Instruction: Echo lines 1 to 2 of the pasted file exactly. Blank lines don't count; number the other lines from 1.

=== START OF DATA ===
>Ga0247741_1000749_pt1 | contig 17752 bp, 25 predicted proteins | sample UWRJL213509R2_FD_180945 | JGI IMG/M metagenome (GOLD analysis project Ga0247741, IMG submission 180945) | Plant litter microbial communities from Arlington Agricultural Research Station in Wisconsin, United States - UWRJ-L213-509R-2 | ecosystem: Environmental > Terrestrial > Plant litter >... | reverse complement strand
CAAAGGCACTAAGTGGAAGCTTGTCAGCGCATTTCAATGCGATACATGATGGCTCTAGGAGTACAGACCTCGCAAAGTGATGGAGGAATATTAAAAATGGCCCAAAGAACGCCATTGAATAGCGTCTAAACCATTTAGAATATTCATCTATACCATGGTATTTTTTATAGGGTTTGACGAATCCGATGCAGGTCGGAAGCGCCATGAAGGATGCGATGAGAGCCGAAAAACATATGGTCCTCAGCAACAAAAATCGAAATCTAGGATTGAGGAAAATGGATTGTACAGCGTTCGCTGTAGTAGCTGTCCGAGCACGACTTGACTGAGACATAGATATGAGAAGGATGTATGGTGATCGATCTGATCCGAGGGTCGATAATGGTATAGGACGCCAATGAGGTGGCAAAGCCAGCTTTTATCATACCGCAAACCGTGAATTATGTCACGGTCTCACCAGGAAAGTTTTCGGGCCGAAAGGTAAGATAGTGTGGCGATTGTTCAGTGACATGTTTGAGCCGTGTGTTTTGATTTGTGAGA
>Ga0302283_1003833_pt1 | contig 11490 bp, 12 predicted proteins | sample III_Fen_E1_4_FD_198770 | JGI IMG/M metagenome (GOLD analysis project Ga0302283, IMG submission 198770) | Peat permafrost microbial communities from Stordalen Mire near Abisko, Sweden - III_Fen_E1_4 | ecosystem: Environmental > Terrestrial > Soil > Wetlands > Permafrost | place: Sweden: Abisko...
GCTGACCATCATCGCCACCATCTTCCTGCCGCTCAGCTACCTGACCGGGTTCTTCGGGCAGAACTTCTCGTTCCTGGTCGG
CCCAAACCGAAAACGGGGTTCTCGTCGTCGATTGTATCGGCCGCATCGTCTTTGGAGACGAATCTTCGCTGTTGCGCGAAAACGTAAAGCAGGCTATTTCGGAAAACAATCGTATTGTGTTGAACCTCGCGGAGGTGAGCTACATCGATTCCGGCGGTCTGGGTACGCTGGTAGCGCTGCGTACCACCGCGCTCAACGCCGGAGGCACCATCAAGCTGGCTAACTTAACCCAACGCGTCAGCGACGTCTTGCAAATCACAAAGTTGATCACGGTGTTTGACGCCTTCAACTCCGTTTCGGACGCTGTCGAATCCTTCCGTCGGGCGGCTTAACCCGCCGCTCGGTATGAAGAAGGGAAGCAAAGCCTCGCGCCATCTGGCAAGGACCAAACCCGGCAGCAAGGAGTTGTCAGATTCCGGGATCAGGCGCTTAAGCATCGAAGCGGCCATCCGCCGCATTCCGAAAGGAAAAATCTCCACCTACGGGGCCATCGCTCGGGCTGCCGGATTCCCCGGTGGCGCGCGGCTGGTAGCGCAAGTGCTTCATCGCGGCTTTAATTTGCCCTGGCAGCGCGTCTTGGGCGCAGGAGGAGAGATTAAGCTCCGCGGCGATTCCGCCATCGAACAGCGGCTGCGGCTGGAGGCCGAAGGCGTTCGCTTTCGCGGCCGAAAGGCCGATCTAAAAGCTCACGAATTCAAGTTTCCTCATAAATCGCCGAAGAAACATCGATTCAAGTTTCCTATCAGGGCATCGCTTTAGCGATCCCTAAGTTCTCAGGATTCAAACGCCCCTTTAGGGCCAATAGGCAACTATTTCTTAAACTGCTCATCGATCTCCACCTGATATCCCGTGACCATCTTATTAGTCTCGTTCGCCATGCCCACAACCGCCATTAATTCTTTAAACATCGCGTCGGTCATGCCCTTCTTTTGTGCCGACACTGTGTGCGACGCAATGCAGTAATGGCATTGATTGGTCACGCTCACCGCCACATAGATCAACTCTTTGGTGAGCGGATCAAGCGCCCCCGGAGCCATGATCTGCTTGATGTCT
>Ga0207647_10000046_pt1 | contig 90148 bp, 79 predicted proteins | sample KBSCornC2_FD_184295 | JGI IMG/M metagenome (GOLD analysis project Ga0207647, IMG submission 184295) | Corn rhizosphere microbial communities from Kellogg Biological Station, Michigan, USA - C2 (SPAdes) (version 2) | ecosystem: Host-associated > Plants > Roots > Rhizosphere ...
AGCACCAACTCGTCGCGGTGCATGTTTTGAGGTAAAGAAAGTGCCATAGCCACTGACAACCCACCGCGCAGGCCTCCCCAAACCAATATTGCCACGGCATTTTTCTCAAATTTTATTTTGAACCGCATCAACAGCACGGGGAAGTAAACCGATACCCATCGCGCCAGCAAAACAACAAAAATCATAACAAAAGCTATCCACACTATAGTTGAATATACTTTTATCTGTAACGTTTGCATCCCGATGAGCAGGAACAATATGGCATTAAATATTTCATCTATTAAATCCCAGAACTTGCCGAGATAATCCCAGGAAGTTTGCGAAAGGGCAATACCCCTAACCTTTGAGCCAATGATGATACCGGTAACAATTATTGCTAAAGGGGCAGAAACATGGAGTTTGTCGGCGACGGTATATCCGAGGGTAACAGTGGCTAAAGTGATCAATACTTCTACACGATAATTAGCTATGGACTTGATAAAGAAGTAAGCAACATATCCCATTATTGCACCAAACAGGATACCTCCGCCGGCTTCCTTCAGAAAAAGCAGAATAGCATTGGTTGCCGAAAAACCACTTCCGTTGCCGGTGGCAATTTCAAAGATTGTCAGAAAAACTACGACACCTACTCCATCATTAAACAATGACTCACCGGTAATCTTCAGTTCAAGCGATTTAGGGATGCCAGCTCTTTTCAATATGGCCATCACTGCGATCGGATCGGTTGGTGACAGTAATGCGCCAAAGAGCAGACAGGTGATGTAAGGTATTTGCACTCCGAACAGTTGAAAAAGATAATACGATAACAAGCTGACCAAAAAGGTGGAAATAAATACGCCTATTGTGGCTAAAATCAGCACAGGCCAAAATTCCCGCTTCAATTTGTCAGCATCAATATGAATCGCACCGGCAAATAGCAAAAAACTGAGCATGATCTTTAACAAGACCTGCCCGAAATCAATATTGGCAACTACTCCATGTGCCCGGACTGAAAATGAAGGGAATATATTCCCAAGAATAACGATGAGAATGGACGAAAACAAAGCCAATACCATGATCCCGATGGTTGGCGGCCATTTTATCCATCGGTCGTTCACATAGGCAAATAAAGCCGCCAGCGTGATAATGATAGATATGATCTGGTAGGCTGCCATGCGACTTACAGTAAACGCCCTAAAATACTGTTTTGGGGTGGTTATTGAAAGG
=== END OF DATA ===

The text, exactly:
>Ga0247741_1000749_pt1 | contig 17752 bp, 25 predicted proteins | sample UWRJL213509R2_FD_180945 | JGI IMG/M metagenome (GOLD analysis project Ga0247741, IMG submission 180945) | Plant litter microbial communities from Arlington Agricultural Research Station in Wisconsin, United States - UWRJ-L213-509R-2 | ecosystem: Environmental > Terrestrial > Plant litter >... | reverse complement strand
CAAAGGCACTAAGTGGAAGCTTGTCAGCGCATTTCAATGCGATACATGATGGCTCTAGGAGTACAGACCTCGCAAAGTGATGGAGGAATATTAAAAATGGCCCAAAGAACGCCATTGAATAGCGTCTAAACCATTTAGAATATTCATCTATACCATGGTATTTTTTATAGGGTTTGACGAATCCGATGCAGGTCGGAAGCGCCATGAAGGATGCGATGAGAGCCGAAAAACATATGGTCCTCAGCAACAAAAATCGAAATCTAGGATTGAGGAAAATGGATTGTACAGCGTTCGCTGTAGTAGCTGTCCGAGCACGACTTGACTGAGACATAGATATGAGAAGGATGTATGGTGATCGATCTGATCCGAGGGTCGATAATGGTATAGGACGCCAATGAGGTGGCAAAGCCAGCTTTTATCATACCGCAAACCGTGAATTATGTCACGGTCTCACCAGGAAAGTTTTCGGGCCGAAAGGTAAGATAGTGTGGCGATTGTTCAGTGACATGTTTGAGCCGTGTGTTTTGATTTGTGAGA